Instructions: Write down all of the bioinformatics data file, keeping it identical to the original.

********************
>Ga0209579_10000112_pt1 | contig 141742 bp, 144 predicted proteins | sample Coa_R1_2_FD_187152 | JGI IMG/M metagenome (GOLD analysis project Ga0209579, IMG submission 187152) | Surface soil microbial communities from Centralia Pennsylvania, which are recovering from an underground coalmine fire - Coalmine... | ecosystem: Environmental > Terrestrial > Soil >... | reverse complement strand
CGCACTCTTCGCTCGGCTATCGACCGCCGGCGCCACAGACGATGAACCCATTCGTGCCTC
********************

>Ga0209579_10000112_pt1 | contig 141742 bp, 144 predicted proteins | sample Coa_R1_2_FD_187152 | JGI IMG/M metagenome (GOLD analysis project Ga0209579, IMG submission 187152) | Surface soil microbial communities from Centralia Pennsylvania, which are recovering from an underground coalmine fire - Coalmine... | ecosystem: Environmental > Terrestrial > Soil >... | reverse complement strand
CGCACTCTTCGCTCGGCTATCGACCGCCGGCGCCACAGACGATGAACCCATTCGTGCCTC